Chairman's Blog

IPCC - fit for purpose?

I have not included names as, whilst I have no problem publicly criticising an institution, I draw the line at public "floggings" for individuals. I have never supported or saw the need for public hearings.

Let me start with this undeniable truth - policing needs to be accountable; it is one of the foundation stones of policing by consent. However, that accountability must command the confidence of the public and police officers. Police officers must have confidence that IPCC investigations will be assessed at the appropriate level, will be timely and will get to the truth exonerating the innocent and exposing the guilty.

This blog should not be read as any form criticism of our own Professional Standards Department who tried so hard to persuade the IPCC to see sense throughout this investigation. For that they have my thanks and appreciation.

If you're sitting comfortably I will begin...

On 17th November 2016, a Kent Police sergeant saw the end of his 3.5 year ordeal at the hands of the IPCC with the conclusion of a 3 day public hearing.

In July 2013, this custody sergeant started his shift just like any other shift. He booked in a prisoner and the following day at the start of his next shift he bailed that same prisoner out to appear at court. Sometime after his release, this man tried to take his own life and consequently this became a mandatory referral to the IPCC.

This custody sergeant was served with a regulatory notice of investigation for gross misconduct and suspended. I quickly got his suspension reviewed and he was returned to work on restricted duties where he would remain until 17th November 2016.

In essence this sergeant was accused of failing to take proper care of this prisoner at the booking in and release processes, failing to complete a couple of forms and failing to follow a custody nurse's advice to transfer the man to hospital immediately upon booking him in. I did tell him to buckle-up for a long journey, but this simple case would surpass my expectations.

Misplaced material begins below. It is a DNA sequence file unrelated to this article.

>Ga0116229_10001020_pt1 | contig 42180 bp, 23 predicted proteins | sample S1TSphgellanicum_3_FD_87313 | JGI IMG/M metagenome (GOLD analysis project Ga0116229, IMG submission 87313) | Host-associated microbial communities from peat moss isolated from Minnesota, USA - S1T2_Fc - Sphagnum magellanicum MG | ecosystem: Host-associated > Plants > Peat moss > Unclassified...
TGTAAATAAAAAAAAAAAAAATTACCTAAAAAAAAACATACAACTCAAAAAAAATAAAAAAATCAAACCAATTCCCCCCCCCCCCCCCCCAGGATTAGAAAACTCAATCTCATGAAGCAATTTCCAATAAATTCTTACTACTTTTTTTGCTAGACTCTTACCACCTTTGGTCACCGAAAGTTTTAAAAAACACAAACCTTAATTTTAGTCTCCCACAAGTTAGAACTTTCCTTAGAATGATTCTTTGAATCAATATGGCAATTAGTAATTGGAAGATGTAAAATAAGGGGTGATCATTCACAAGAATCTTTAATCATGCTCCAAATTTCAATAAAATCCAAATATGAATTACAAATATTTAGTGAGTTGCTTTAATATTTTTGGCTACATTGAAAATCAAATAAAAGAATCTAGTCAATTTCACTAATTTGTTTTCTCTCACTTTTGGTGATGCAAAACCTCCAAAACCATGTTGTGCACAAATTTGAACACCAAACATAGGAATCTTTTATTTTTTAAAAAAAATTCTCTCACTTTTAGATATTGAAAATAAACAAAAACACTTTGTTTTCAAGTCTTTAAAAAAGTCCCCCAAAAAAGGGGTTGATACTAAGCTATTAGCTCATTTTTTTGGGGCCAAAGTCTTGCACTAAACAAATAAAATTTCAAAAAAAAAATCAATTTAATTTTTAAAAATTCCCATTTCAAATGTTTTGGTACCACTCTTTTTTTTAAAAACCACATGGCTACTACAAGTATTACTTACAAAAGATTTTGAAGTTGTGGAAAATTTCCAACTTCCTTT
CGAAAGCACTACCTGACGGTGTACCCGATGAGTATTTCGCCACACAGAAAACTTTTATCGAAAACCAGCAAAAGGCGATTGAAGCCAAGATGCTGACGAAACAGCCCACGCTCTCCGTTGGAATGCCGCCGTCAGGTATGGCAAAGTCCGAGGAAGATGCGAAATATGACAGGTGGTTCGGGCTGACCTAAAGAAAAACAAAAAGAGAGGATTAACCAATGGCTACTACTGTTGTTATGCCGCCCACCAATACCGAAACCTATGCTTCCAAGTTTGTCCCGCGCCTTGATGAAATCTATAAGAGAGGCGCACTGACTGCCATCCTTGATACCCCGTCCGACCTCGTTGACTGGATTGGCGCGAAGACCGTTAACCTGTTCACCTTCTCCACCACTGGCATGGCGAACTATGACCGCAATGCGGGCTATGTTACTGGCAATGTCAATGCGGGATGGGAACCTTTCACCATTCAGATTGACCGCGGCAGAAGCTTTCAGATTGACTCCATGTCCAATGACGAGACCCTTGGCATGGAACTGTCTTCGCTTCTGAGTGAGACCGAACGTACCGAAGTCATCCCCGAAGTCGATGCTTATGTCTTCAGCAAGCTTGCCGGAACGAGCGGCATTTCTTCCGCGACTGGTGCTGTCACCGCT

In September 2013 the IPCC wanted to interview this sergeant, but they didn't have access to all the custody CCTV. He couldn't really countenance giving an account without viewing the CCTV so the interview was postponed by mutual agreement with the IPCC.

Christmas 2013 came and went.

Over 12 months later, in October 2014, I was contacted by a new IPCC investigator wanting to make arrangements to obtain an initial account from the sergeant.

I expressed astonishment at this desire for an initial account some 15 - 16 months after the incident; hardly initial by any definition of the word. In my conversations with the investigator it became clear the issue with the CCTV had not been resolved and many other basic enquiries had not been conducted. Equally clear was an apparent lack of knowledge of the case. E.g. I asked if she had contacted the psychiatric nurse who visited the prisoner in his cell on 12th July 2013 as this was a highly relevant enquiry. The IPCC investigator did not know what I was talking about and it was obvious she hadn't even read the custody record upon which that important visit was recorded; upon which so much important information was recorded. I wrote to the investigator outlining a long list of basic enquiries that should have but hadn't been completed.

Christmas 2014 came and went.

In March 2015, I was again contacted seeking an interview with the sergeant. I sought pre-interview disclosure as per the Home Office Guidance (the rules that provide fundamental protections for any police officer under investigation) to which the investigator replied: